2021-02-02 20:17:12 | Your Wednesday Briefing – The New York Times

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Story by: Melina Delkic The New York Times World News

A Moscow court found that President Vladimir Putin’s loudest critic had violated his parole. Aleksei Navalny, Russia’s most prominent opposition leader, was sentenced to more than two years in prison on Tuesday, a decision likely to send him to a far-flung penal colony for the first time.

The authorities have put several of his top allies under house arrest, and on Sunday they deployed a huge police presence in cities across Russia to quell protests calling for his release — some of the biggest street demonstrations of the Putin era.

“You cannot lock up the whole country,” Mr. Navalny told the court. He said the Russian president was angry at him for surviving after being poisoned with the military-grade nerve agent Novichok in August.

Accusations: Prosecutors claimed that Mr. Navalny had violated parole on a suspended prison sentence that he received in 2014. He and his brother were convicted of stealing from two companies, a conviction that the European Court of Human Rights called “arbitrary and manifestly unreasonable.”

What’s next: The decision to send him to prison removes his direct voice from Russia’s political landscape, but it could energize his supporters and further rally Russian opposition to Mr. Putin around the figure of Mr. Navalny.


President Biden on Monday pledged to “stand up for democracy” and threatened to reimpose sanctions on Myanmar after a military coup. The return to military rule in Myanmar after five years of quasi-democracy is shaping up as a test of the new administration’s foreign policy.

State Department officials said on Tuesday they had determined that a military coup had taken place — an assessment that automatically puts restrictions on U.S. assistance to Myanmar. The U.N. Security Council was to meet to discuss a global response.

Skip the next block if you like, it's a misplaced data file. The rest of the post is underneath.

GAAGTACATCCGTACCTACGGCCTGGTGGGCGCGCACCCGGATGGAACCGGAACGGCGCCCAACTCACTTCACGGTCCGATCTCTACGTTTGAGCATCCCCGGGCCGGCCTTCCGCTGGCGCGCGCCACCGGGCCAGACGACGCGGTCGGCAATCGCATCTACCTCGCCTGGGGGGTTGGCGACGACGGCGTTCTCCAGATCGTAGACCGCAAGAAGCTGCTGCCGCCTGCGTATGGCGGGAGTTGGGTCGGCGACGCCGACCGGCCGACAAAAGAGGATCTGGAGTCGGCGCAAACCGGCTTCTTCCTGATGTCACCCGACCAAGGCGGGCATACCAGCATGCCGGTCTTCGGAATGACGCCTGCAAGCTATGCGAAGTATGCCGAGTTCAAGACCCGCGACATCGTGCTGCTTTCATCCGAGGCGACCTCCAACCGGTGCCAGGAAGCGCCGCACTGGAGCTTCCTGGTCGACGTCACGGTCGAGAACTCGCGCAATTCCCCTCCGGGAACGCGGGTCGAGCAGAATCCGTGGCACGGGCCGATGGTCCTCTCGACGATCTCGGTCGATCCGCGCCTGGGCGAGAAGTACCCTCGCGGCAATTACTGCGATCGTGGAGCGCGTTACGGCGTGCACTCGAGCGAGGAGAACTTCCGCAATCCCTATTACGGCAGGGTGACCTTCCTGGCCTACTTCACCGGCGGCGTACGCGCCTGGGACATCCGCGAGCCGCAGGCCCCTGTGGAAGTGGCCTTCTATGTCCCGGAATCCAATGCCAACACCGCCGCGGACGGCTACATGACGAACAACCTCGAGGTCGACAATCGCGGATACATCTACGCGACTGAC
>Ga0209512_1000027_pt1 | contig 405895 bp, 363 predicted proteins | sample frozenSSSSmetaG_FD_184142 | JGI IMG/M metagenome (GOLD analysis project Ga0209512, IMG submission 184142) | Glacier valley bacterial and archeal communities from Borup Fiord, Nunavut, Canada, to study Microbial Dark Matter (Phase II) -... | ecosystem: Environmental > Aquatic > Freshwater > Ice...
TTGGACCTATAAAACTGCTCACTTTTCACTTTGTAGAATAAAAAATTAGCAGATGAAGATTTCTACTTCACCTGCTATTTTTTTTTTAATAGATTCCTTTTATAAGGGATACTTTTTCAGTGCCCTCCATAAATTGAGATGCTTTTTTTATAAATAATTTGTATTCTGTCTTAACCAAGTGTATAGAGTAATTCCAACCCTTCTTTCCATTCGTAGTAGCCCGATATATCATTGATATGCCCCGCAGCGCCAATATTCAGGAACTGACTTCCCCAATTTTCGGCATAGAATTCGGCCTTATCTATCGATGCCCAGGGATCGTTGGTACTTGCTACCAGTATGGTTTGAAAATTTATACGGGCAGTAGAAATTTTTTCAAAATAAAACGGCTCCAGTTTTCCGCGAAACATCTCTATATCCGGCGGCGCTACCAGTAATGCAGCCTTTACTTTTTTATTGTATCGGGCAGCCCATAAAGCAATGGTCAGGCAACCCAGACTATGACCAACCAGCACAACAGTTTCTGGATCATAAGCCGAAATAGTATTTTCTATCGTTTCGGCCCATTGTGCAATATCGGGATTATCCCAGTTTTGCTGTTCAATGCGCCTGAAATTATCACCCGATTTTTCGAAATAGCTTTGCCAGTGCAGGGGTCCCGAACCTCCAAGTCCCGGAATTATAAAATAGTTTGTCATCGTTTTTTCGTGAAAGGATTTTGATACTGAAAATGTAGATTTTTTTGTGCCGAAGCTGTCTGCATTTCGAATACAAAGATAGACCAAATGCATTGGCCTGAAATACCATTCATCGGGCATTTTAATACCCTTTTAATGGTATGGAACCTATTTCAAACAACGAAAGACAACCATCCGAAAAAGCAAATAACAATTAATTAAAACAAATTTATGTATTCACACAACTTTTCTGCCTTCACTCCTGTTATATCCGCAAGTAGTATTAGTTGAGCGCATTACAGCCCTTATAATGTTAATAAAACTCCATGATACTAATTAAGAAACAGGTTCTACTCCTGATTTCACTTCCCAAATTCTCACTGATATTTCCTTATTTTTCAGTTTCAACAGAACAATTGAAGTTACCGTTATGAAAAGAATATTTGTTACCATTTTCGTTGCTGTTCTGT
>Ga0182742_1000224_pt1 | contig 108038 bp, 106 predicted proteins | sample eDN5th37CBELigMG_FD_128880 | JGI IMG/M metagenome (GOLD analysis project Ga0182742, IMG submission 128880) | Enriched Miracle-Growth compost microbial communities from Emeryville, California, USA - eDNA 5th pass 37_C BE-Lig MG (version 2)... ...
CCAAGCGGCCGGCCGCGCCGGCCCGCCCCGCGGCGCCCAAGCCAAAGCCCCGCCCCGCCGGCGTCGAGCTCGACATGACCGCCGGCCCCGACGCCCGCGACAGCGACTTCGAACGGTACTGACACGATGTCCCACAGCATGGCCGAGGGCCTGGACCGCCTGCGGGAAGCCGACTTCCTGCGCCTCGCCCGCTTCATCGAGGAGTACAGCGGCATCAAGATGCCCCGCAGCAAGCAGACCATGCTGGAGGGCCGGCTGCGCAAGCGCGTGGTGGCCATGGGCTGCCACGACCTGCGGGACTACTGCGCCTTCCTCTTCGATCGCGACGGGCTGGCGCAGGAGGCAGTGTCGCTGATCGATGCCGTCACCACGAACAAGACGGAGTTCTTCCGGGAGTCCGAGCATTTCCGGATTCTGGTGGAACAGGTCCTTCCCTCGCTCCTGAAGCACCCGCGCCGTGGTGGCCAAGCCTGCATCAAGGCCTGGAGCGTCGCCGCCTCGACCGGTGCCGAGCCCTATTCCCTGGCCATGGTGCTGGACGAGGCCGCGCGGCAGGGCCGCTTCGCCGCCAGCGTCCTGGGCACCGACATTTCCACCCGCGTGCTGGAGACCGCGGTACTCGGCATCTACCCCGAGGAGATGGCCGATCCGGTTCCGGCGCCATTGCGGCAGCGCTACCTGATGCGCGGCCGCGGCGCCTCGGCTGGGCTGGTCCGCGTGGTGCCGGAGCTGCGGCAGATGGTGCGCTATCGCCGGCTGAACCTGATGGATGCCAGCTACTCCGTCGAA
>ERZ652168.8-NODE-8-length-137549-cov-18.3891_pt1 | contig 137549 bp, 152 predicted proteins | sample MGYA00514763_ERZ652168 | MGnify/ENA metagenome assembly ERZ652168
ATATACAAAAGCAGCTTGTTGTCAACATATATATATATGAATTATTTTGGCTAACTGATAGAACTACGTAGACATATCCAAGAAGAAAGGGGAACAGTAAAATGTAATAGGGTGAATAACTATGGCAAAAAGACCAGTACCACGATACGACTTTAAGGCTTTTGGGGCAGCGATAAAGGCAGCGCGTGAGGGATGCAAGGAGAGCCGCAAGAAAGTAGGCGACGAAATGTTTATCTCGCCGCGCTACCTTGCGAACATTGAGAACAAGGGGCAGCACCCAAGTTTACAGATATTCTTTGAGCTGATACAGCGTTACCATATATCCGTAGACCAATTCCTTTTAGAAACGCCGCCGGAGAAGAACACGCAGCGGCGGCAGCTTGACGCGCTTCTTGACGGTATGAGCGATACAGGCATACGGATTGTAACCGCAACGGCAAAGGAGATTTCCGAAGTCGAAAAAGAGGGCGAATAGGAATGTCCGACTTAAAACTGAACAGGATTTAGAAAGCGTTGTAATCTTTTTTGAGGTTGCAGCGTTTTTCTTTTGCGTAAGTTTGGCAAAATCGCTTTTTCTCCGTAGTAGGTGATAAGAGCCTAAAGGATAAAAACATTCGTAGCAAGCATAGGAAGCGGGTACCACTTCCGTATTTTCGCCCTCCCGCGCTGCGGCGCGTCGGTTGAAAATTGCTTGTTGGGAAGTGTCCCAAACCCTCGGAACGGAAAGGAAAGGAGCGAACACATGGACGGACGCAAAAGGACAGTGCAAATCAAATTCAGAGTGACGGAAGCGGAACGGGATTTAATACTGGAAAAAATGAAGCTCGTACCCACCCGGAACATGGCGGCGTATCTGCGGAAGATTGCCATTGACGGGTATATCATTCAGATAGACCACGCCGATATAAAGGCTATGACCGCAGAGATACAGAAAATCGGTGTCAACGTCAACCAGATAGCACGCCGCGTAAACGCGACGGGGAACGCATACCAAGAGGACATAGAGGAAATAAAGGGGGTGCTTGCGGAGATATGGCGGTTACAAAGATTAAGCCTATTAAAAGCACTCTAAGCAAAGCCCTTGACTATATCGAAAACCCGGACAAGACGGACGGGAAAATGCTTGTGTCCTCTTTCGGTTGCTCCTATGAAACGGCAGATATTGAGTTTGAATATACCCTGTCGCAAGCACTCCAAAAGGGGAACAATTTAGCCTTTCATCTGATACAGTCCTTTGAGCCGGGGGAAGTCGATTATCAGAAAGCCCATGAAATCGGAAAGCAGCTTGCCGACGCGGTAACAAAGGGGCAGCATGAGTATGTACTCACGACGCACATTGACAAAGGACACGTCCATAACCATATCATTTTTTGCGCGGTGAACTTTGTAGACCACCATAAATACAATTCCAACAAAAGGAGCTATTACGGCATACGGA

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Russia had faced skepticism about approving its vaccine without the release of clinical trial data. The vaccine’s developer, the Gamaleya Research Institute, which is part of the Russian Health Ministry, announced in December that the vaccine showed 91.4 percent efficacy. Here’s how the Sputnik V shots work.

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Here are the latest updates and maps of the pandemic.

In other developments:

  • Japan has extended the state of emergency in Tokyo and nine other prefectures by one month, to March 7. Though infections had declined, Prime Minister Yoshihide Suga said hospitals were still under strain.

  • A coronavirus variant first observed in Britain has gained a worrisome mutation that could make it harder to control with vaccines.

Let us help you start a new project. At Home has ideas on what to read, cook, watch, and do while staying safe at home.

The QAnon conspiracy theory, promotions of bogus health treatments and calls for violence based on false claims of election fraud have a common thread: Facebook groups. Our On Tech newsletter compiled recommendations from experts on how to make these forums less toxic.

Stop automated recommendations. Facebook has said it would extend a temporary pause on computerized recommendations for people to join groups related to politics or health. Some experts said that Facebook should go further and stop computer-aided group suggestions entirely.

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Provide more oversight of private groups. Two social media researchers, Nina Jankowicz and Cindy Otis, have proposed not allowing groups above a certain number of members to be private — meaning newcomers must be invited and outsiders can’t see what’s being discussed — without regular human review of their content.

Target the habitual group offenders. Renée DiResta, a disinformation researcher at Stanford, said that Facebook needed to “take more decisive action” against the groups that repeatedly engage in harassment. Jade Magnus Ogunnaike from the civil rights organization Color of Change said that Facebook should make the staff members responsible for reviewing material on the site — typically contractors — full-fledged employees.


That’s it for this briefing. See you next time.

— Melina


Thank you
Carole Landry helped write this briefing. Theodore Kim and Jahaan Singh provided the break from the news. You can reach the team at [email protected]

P.S.
• We’re listening to “The Daily.” Our latest episode is on President Biden’s climate plan.
• Here’s our Mini Crossword, and a clue: Counterparts of zeroes, in binary code (four letters). You can find all our puzzles here.
• Our Moscow correspondent Anton Troianovski joined Radio New Zealand and Channel 4 News to discuss the arrest of Aleksei Navalny.

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Source References: The New York Times World News

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